Peter Gammons reported yesterday that the Red Sox had agreed to a contract with Matt Albers, while “a source familiar with the negotiations” told Alex Speier of WEEI.com that the deal is “getting closer” but “not done yet.”
Albers was non-tendered earlier this month by the Orioles, who didn’t want to keep him despite a projected salary that likely would have been around $1 million or so in 2011.
He had a 4.62 ERA in 193 innings spread over three seasons in Baltimore, but posted a sub par 124/92 K/BB ratio while allowing opponents to hit .274.
However, as a ground-ball guy with an average fastball that clocked in at 92.5 miles per hour this season the 27-year-old right-hander could be a useful middle relief option if his control improves.
Yankees second baseman Gleyber Torres was born on December 13, 1996. That year, Bartolo Colon (who turns 45 years old on Thursday) was wrapping up a season he spent with Double-A Canton-Akron and Triple-A Buffalo. He would debut in the majors the following April.
In a clash of generations, the 21-year-old Torres and Colon squared off on Monday as the Yankees visited the Rangers. Torres won the battle twice, drilling a two-run home run off of Colon in the second inning and a solo shot off of Colon in the fourth. Colon wound up giving up six runs in total on eight hits (including four homers) and a walk with four strikeouts in 5 1/3 innings.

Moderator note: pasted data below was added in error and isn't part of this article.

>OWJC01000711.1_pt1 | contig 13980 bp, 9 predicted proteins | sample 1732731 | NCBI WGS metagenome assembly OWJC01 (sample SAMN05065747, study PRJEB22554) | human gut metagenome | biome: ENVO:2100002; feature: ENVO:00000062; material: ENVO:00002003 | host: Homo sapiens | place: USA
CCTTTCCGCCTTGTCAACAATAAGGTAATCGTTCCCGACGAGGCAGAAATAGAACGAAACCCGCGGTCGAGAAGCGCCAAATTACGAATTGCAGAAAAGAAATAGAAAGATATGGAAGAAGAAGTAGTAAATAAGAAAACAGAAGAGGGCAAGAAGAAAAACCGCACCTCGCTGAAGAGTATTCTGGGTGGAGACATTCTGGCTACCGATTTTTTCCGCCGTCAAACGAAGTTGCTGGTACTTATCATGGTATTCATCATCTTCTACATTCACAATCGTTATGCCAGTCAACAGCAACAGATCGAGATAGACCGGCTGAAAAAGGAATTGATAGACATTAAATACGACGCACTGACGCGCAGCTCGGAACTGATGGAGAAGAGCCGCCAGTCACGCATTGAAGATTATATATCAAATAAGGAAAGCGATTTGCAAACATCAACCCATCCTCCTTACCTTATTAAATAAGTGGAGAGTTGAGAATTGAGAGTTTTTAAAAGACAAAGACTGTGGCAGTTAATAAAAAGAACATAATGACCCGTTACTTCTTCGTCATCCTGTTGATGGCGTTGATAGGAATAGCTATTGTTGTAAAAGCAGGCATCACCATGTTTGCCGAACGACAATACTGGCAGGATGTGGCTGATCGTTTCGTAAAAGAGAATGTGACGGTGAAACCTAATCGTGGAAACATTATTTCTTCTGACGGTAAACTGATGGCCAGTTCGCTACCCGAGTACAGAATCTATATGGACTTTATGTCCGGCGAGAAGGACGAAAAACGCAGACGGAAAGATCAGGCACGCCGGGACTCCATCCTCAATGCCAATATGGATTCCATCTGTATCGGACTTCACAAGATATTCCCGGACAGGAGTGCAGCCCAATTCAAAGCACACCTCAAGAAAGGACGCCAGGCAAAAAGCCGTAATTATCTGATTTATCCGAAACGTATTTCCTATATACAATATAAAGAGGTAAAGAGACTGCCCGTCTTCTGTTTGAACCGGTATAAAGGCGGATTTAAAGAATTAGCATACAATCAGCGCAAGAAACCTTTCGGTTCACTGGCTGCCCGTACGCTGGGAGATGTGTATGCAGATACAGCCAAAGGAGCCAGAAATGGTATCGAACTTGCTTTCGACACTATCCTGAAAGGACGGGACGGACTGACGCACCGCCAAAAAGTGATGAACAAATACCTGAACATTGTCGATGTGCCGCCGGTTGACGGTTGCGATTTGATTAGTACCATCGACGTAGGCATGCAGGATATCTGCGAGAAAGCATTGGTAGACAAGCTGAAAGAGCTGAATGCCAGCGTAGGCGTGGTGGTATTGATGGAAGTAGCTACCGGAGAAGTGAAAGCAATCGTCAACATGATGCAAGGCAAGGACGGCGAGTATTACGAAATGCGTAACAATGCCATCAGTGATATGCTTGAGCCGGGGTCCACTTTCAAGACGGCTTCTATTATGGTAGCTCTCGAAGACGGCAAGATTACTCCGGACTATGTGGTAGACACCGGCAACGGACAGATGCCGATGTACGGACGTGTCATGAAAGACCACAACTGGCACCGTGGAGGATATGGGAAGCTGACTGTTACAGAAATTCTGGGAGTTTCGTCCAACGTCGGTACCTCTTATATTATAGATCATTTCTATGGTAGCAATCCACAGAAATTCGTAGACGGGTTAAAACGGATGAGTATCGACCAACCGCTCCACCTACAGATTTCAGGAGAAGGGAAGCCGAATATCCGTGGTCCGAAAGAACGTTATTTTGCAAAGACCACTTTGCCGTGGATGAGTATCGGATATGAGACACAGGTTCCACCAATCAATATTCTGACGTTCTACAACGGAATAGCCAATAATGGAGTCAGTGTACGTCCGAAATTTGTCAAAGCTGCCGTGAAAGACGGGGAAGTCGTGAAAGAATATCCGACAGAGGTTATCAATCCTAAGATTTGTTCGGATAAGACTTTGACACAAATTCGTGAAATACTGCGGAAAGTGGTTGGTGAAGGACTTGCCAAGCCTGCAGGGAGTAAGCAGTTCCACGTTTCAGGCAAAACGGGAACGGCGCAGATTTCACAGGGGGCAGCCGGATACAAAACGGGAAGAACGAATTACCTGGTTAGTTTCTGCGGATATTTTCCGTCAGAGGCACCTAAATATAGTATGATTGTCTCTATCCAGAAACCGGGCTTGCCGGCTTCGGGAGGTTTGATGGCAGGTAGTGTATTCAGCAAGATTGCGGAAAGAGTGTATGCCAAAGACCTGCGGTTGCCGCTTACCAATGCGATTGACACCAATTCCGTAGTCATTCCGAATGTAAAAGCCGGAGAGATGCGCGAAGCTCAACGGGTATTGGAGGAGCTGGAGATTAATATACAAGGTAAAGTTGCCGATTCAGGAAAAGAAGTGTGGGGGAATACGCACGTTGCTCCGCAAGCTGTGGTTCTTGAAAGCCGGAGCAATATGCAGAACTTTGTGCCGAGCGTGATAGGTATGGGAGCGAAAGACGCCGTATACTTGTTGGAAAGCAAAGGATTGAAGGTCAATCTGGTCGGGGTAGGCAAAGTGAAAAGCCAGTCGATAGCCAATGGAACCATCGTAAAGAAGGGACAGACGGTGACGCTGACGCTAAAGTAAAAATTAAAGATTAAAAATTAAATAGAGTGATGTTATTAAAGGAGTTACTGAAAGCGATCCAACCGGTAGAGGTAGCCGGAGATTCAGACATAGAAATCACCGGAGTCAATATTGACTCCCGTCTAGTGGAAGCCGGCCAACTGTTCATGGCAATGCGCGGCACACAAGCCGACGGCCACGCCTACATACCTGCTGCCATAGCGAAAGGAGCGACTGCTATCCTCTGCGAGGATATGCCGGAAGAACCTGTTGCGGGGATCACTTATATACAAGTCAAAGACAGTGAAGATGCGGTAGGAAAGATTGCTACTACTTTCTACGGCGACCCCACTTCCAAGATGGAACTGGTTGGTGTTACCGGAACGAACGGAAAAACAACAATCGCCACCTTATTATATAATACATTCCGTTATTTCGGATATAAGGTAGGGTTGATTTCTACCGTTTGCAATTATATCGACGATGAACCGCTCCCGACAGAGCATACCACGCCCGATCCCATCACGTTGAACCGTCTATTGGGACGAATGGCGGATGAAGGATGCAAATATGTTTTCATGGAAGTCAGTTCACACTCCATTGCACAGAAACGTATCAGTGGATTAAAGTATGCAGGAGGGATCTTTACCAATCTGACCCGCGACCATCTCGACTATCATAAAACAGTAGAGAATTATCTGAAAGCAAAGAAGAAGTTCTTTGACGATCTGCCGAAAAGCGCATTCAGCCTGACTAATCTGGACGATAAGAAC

Here is video of the first homer Torres hit:
Torres is the second-youngest Yankee in club history with a multi-homer game. Mickey Mantle was 20 years and 296 days old when he went yard twice on August 11, 1952. Torres is 21 years, 159 days old. Joe DiMaggio was 21-212 when he hit two on June 24, 1936.
So much for respecting one’s elders. We’re currently seeing a youth movement in baseball. 19-year-old Juan Soto hit his first major league homer on Monday against the Padres. 20-year-olds Ronald Acuña and Mike Soroka debuted for the Braves earlier this year. Could 19-year-old Blue Jays prospect Vladimir Guerrero, Jr. join them soon?